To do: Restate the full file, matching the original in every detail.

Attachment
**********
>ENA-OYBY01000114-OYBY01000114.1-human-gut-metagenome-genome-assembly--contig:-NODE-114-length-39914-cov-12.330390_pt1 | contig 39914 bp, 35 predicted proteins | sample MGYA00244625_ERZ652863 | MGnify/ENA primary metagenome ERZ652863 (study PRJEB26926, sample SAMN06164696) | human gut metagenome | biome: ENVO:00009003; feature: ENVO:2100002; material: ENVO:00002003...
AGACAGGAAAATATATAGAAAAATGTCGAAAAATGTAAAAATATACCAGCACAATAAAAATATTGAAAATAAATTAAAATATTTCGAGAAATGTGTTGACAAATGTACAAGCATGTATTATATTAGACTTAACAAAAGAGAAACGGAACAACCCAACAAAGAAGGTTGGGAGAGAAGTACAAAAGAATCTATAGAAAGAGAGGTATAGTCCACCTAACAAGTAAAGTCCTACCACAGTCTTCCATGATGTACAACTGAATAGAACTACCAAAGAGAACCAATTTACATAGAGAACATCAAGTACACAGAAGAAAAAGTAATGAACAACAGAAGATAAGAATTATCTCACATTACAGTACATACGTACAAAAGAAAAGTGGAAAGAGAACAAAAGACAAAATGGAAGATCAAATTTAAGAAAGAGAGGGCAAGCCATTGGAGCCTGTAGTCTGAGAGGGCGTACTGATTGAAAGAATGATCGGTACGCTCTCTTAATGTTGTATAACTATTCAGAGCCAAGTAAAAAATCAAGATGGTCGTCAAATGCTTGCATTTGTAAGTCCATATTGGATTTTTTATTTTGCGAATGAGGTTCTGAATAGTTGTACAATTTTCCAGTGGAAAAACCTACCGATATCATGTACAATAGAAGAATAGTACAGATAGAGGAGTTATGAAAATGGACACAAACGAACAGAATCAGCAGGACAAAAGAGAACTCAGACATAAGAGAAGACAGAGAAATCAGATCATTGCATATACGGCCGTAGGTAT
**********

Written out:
>ENA-OYBY01000114-OYBY01000114.1-human-gut-metagenome-genome-assembly--contig:-NODE-114-length-39914-cov-12.330390_pt1 | contig 39914 bp, 35 predicted proteins | sample MGYA00244625_ERZ652863 | MGnify/ENA primary metagenome ERZ652863 (study PRJEB26926, sample SAMN06164696) | human gut metagenome | biome: ENVO:00009003; feature: ENVO:2100002; material: ENVO:00002003...
AGACAGGAAAATATATAGAAAAATGTCGAAAAATGTAAAAATATACCAGCACAATAAAAATATTGAAAATAAATTAAAATATTTCGAGAAATGTGTTGACAAATGTACAAGCATGTATTATATTAGACTTAACAAAAGAGAAACGGAACAACCCAACAAAGAAGGTTGGGAGAGAAGTACAAAAGAATCTATAGAAAGAGAGGTATAGTCCACCTAACAAGTAAAGTCCTACCACAGTCTTCCATGATGTACAACTGAATAGAACTACCAAAGAGAACCAATTTACATAGAGAACATCAAGTACACAGAAGAAAAAGTAATGAACAACAGAAGATAAGAATTATCTCACATTACAGTACATACGTACAAAAGAAAAGTGGAAAGAGAACAAAAGACAAAATGGAAGATCAAATTTAAGAAAGAGAGGGCAAGCCATTGGAGCCTGTAGTCTGAGAGGGCGTACTGATTGAAAGAATGATCGGTACGCTCTCTTAATGTTGTATAACTATTCAGAGCCAAGTAAAAAATCAAGATGGTCGTCAAATGCTTGCATTTGTAAGTCCATATTGGATTTTTTATTTTGCGAATGAGGTTCTGAATAGTTGTACAATTTTCCAGTGGAAAAACCTACCGATATCATGTACAATAGAAGAATAGTACAGATAGAGGAGTTATGAAAATGGACACAAACGAACAGAATCAGCAGGACAAAAGAGAACTCAGACATAAGAGAAGACAGAGAAATCAGATCATTGCATATACGGCCGTAGGTAT